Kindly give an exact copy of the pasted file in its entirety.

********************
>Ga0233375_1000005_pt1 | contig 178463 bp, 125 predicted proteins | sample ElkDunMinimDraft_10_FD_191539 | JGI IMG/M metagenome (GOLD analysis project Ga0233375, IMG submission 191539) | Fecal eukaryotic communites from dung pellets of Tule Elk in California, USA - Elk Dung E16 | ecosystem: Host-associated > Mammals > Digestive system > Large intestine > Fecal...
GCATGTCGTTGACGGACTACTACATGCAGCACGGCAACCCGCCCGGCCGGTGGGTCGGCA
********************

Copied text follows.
>Ga0233375_1000005_pt1 | contig 178463 bp, 125 predicted proteins | sample ElkDunMinimDraft_10_FD_191539 | JGI IMG/M metagenome (GOLD analysis project Ga0233375, IMG submission 191539) | Fecal eukaryotic communites from dung pellets of Tule Elk in California, USA - Elk Dung E16 | ecosystem: Host-associated > Mammals > Digestive system > Large intestine > Fecal...
GCATGTCGTTGACGGACTACTACATGCAGCACGGCAACCCGCCCGGCCGGTGGGTCGGCA